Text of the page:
Gabe Lyons, in his book, The Next Christians, describes three types of Christians: separatists, blenders and restorers. This third group, restorers, is composed of those who thoughtfully engage the culture around them. These people do not restrict themselves to purely Christian and culturally separate settings of practice, but carry their faiths into every aspect of their lives, including their colleges. Be a restorer and join the movement that likely already exists at your future place of education. Think about the Christians who are already in positions to minister at a campus. They are praying for more students who want to share Christ’s love in their difficult mission field.
2) Your faith strengthens in adversity.
First, we should dispel the rumor that college will destroy your faith. Scholar Christian Smith has shown that attending college increases your chances of maintaining your faith. But the real question is, which type of college will nurture your faith the most? The answer is quite personal. If you are someone who enjoys the intellectual challenges presented by friends over why you believe what you believe, then you are ready to do the necessary research to answer the tough questions that inevitably arise in a non-Christian environment.
Coming out of college, you will be thankful to have met adversity with a willingness to learn about your own positions and the positions of others. If you are truly in love with the truth of Christ, then objections to your faith by others will only result in you developing a deeper understanding of it.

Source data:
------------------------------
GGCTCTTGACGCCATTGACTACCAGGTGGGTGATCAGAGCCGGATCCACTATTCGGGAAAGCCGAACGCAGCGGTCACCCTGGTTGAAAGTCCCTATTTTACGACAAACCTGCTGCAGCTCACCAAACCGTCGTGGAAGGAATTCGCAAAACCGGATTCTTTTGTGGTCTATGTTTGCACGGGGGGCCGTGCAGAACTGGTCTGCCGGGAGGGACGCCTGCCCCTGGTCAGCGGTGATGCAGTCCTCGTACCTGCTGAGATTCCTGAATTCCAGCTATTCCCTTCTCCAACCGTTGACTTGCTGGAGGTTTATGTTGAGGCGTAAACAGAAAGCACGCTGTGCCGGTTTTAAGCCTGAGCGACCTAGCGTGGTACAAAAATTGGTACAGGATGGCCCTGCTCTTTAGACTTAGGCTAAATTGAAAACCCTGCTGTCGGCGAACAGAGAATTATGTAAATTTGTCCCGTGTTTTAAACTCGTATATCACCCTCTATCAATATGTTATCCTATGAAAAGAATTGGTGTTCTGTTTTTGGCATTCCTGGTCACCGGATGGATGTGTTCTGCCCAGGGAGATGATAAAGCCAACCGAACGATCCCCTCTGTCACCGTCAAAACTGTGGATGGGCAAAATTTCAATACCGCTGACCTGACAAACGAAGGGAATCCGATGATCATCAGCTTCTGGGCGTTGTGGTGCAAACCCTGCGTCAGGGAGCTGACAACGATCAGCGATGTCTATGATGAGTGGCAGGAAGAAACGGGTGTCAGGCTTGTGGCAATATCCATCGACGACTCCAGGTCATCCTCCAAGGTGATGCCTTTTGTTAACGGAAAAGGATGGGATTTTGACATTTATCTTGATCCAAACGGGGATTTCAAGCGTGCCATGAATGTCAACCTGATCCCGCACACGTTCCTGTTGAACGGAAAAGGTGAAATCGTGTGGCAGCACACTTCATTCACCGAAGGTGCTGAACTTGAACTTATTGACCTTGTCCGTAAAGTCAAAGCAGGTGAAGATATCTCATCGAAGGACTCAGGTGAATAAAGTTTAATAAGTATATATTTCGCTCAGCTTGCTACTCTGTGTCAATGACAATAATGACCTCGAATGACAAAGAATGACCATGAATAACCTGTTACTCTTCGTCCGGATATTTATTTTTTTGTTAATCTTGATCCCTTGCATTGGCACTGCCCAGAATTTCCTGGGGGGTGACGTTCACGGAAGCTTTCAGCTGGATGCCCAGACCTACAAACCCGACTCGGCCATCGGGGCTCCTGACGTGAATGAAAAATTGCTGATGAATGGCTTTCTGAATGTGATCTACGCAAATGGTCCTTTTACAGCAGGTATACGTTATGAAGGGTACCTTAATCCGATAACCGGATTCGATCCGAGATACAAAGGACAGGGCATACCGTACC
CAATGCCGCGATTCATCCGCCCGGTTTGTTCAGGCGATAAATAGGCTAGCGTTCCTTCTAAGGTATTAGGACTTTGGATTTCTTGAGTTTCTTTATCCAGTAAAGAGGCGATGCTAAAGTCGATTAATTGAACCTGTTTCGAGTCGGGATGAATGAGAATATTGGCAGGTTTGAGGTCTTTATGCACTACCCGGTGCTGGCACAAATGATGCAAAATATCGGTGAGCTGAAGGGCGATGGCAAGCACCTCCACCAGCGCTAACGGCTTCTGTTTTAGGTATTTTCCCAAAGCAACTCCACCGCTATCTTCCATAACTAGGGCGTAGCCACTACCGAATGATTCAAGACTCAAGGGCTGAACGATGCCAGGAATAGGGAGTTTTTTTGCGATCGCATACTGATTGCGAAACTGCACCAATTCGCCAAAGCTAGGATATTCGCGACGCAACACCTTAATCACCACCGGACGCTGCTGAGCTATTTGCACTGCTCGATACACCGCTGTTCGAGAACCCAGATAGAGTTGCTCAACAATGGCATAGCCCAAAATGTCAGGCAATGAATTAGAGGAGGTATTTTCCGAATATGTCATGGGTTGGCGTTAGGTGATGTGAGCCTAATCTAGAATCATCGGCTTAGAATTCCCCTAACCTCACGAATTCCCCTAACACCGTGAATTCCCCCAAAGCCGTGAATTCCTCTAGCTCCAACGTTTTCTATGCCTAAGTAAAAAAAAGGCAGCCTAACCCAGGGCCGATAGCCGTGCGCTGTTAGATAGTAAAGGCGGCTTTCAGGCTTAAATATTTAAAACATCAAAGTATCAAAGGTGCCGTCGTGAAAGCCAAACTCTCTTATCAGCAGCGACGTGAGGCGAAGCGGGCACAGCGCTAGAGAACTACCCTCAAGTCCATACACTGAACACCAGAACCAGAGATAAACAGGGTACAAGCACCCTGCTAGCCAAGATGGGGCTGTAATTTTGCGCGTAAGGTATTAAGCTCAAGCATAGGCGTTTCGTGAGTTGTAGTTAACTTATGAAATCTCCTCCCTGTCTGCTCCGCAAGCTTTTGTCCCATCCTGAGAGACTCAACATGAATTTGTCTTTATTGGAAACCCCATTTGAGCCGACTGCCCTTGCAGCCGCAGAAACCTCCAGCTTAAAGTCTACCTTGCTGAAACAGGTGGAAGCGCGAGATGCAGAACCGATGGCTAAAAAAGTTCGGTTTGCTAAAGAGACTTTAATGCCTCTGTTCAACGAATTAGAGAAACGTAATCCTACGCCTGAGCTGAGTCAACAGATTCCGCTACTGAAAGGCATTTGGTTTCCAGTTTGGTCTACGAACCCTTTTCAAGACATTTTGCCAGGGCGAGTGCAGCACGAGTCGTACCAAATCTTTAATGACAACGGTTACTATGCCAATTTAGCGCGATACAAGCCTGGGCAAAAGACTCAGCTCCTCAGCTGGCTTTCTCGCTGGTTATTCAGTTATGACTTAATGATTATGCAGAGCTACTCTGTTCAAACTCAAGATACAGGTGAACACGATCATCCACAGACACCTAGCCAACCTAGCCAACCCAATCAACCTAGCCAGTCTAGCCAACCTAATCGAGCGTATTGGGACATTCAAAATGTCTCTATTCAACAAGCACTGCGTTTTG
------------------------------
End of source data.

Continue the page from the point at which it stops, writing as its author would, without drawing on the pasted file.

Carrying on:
3) Christian schools aren’t necessarily safe havens for your faith.
While many have had wonderful experiences at Christian colleges, there is room for debate about whether your faith is “safer” going to a Christian college. At my own college, I met a friend who spent a semester at one of America’s most quintessentially conservative Christian colleges. He wrote a book about the experience and one of his conclusions was the general similarity between the students at the Christian institution and the students at secular schools. The students suffered the same sorts of pressures, anxieties and moral dissonance at the Christian school as at my school. It was a good reminder that your faith is not necessarily going to thrive at a Christian or non-Christian college, it will thrive only if you decide to make it a priority in your life.
At my university, we Christians rallied around one another and prayed for each person in our fellowship group. We supported one another, we offered hope to each other and our lives were, for the most part, happily engaged in the hardest mission field we will ever face. The wonderful support in the adversity we encountered did more to bolster our faith than I could ever imagine somewhere else. Most colleges are equipped with terrific pastors and organizations with whom you can partner and walk through the mission of college together.
I wish to appeal again to God’s great mission for you in the world: share the good news, in love, with your neighbors and friends. It’s a common trope amongst Christians that the mission field exists not only across oceans but also in our own backyards; so what about our institutions of higher education? If you are ready to answer this call, join your sisters and brothers in the trenches of this wonderful place we call college.
Christopher Unseth attended Brown University and is now a graduate student at the University of Chicago’s Divinity School. He blogs at postnineteen.com and tweets at @cunseth.